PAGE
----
AS3 static inheritance: developers beware! (revisited)

! Warning: this post hasn't been updated in over three years and so may contain out of date information.

A while ago I wrote an article on the oddities of AS3 with regards to its lack of static inheritance. As part of my AS4 proposals series, I started writing a proposal for introducing static inheritance to AS4. In the process of writing it, I delved deeper into this topic and found that AS3 static inheritance is a truly strange beast indeed. It can be summed up neatly (though probably confusingly) as “for a class B that inherits from a class A, public static methods of A are inherited as protected static methods (which cannot be overridden) by class B”

Update: please see the comments associated with this article. I made a fundamental mistake with it, which renders parts of it nonsense. At some point, I’ll find time to rewrite it!

To illustrate what I mean by the above, consider the following three classes:

So class A defines three instance methods test1(), test2() and test3() that set aVar, bVar and cVar to 1 respectively.

Class B defines an overridden version of test1(), which still calls staticFunc1(). It also defines a new version of staticFunc1(), though the overridden keyword is not used. In fact the overridden keyword cannot be used as the compiler will complain if it is.

Class C defines an overridden version of test2(), which sets A’s static var bVar directly. It also defines a new version of staticFunc3().

Let’s consider what we might expect to happen with “normal” OO static inheritance when c is an instance of class C and c.test1(), c.test2() and c.test3() are called:

c.test1() – There is no test1 in C, but there is in B. This method is run. It calls staticFunc1(). There is no staticFunc1 in C, but again there is in B. aVar is set to 2 therefore.

c.test2() – There is a test2 in C. It is run and bVar is set to 3.

c.test3() – There is no test3 in C or B, but there is in A. This method is run. It calls staticFunc3(). There is a staticFunc3 in C. cVar is set to 3 therefore.

If we examine what happens with AS3 though, the results are slightly different, so the following code

gives the following result:

As you can hopefully see, the results are not the same. We get aVar=2, bVar=3, cVar=1, rather than the expected aVar=2, bVar=3, cVar=3. The static inheritance almost works as expected. The exception is that c.test3 behaves like:

c.test3() – There is no test1 in C or B, but there is in A. This method is run. It calls staticFunc3(). There is a staticFunc3 in class A. cVar is set to 1 therefore.

So in conclusion, AS3 has static inheritance of sorts, but care must be taken when using it as it behaves strangley at times. One cannot do c.aVar for example, but within class C one can reference aVar. Thus my original comment that public static methods of a class are inherited as protected static methods by its subclasses. And standard inheritance rules do not apply, so accessing static methods from base class instance methods can lead to unexpected results.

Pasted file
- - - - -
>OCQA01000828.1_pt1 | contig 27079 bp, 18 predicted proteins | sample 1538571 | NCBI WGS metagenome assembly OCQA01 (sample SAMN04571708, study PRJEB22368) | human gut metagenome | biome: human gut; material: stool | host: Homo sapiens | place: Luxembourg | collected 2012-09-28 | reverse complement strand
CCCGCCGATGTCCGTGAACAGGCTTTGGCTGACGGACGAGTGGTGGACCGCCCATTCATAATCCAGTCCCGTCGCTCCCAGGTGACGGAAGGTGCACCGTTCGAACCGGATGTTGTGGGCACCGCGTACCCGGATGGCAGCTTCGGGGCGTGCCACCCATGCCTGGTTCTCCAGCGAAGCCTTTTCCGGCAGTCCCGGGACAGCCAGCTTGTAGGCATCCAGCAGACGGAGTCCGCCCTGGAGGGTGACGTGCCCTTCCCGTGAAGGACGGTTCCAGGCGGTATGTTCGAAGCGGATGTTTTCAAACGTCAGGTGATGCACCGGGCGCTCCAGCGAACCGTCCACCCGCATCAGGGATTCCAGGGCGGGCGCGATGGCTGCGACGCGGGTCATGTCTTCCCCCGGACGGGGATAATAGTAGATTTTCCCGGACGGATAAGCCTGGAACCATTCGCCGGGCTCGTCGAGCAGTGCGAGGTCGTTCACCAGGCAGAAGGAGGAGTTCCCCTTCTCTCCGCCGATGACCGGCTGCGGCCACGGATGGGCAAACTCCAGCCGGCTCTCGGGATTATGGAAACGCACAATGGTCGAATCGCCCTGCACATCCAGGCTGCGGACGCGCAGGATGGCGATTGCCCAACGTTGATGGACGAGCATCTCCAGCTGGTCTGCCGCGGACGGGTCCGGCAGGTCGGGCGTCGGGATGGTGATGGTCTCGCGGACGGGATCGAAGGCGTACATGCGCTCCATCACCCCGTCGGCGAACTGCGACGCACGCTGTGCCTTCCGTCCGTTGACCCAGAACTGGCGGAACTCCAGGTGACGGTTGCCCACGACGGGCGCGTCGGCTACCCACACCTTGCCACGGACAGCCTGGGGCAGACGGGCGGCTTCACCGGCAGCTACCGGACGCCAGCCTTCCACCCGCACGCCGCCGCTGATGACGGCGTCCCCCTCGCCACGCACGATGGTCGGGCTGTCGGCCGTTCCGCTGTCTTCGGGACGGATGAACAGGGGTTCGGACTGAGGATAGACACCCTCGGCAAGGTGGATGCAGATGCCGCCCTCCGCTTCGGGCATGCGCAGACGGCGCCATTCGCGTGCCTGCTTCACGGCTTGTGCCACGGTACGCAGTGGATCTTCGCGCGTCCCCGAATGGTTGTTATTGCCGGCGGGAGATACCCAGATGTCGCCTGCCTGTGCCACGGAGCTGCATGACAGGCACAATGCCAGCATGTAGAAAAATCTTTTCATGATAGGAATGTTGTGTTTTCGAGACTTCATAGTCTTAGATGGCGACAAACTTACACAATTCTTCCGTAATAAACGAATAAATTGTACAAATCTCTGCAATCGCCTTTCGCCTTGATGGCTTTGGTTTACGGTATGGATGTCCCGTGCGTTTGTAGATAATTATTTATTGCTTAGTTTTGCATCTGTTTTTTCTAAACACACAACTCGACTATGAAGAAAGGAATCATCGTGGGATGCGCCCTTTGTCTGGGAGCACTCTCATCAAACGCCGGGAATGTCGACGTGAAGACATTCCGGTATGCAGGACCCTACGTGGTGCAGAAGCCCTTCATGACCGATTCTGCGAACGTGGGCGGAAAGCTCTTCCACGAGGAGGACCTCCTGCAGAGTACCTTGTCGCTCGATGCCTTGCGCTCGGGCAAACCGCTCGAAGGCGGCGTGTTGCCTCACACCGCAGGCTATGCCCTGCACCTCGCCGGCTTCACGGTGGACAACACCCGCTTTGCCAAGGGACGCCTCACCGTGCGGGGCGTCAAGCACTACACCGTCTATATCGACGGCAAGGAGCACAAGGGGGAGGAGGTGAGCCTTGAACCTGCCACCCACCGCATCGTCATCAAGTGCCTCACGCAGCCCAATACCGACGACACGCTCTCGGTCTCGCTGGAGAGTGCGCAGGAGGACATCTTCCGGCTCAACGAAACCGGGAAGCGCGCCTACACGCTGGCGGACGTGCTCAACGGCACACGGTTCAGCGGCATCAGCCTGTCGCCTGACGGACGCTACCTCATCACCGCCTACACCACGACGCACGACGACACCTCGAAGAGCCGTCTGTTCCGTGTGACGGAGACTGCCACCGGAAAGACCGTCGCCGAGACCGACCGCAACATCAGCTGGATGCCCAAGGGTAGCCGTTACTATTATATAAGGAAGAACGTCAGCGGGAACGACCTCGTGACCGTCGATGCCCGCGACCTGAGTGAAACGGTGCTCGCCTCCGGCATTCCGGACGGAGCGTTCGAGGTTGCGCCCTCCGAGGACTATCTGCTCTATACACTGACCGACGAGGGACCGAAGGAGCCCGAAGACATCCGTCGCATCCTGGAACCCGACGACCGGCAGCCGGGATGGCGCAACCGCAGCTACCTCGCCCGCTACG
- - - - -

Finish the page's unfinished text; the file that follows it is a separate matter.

3 thoughts on “AS3 static inheritance: developers beware! (revisited)

  1. Have you actually tried verifying your claim about “normal” static OO inheritance? As in, writing the code in what you might consider a “normal” OO language? For example in Java? Had you done that, you would’ve seen that the expected result is “aVar = 2, bVar = 3, cVar = 1”, just like in AS3.

    Now let me enlighten you about why that is so: there is no such thing as “static polymorphism”. The keyword “static” has been sadly overloaded with two meanings:

    1) It declares a class member instead of an instance member.

    2) It declares an early-bound member instead of a late-bound member.

    Guess which one of those two corresponds to the word “static”? That’s right, the second meaning. Static members are not subject to polymorphism because they are bound early, not late. You cannot override a static member, period.

    Look, it’s nothing personal, but I’ve read several of your blog posts where you’ve been patently incorrect about OO. So I have a suggestion: do some research before posting. At the very least, write and run some code to verify your claims.

  2. @Vojislav,

    I tested it in C# … and you are absolutely right: it gives the same result as the AS3 code. Looks like a rewrite of this post is required as “normal” OO does not work as I thought with regard to statics.

    Thanks for taking the time to point out my mistake.

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